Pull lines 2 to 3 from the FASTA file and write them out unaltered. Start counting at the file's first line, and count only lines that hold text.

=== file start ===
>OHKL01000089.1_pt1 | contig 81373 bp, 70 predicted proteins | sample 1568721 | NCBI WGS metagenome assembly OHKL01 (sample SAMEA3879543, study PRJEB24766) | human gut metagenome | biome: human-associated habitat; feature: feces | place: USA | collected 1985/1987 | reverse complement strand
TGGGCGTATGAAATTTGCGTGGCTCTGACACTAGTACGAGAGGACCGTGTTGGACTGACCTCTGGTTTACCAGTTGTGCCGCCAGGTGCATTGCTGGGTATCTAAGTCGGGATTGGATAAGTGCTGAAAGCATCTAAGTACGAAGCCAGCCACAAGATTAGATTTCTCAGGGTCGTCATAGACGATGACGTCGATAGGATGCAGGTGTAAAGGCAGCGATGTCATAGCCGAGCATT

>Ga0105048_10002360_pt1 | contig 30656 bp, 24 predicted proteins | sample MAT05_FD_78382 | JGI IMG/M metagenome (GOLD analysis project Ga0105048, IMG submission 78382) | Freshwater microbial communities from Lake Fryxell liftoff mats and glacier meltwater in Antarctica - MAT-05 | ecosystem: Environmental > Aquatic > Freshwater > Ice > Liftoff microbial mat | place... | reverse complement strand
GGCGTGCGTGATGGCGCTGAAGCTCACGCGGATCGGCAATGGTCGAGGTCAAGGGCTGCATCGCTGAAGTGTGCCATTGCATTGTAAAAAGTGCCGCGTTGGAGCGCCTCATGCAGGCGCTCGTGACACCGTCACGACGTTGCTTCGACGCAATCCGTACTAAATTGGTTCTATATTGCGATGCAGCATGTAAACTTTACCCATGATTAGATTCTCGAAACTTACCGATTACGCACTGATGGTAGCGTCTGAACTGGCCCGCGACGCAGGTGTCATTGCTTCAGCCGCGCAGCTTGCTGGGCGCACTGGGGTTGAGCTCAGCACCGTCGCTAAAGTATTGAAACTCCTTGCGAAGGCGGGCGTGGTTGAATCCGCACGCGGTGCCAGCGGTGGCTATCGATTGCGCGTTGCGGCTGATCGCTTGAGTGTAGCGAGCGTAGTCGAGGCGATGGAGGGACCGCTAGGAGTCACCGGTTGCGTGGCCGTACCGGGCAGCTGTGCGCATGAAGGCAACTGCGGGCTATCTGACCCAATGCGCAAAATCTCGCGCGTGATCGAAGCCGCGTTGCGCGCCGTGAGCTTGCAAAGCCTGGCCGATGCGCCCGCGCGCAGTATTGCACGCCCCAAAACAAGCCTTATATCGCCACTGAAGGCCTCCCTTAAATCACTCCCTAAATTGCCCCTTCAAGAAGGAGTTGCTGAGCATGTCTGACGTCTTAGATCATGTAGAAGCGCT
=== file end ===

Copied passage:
TGGGCGTATGAAATTTGCGTGGCTCTGACACTAGTACGAGAGGACCGTGTTGGACTGACCTCTGGTTTACCAGTTGTGCCGCCAGGTGCATTGCTGGGTATCTAAGTCGGGATTGGATAAGTGCTGAAAGCATCTAAGTACGAAGCCAGCCACAAGATTAGATTTCTCAGGGTCGTCATAGACGATGACGTCGATAGGATGCAGGTGTAAAGGCAGCGATGTCATAGCCGAGCATT

>Ga0105048_10002360_pt1 | contig 30656 bp, 24 predicted proteins | sample MAT05_FD_78382 | JGI IMG/M metagenome (GOLD analysis project Ga0105048, IMG submission 78382) | Freshwater microbial communities from Lake Fryxell liftoff mats and glacier meltwater in Antarctica - MAT-05 | ecosystem: Environmental > Aquatic > Freshwater > Ice > Liftoff microbial mat | place... | reverse complement strand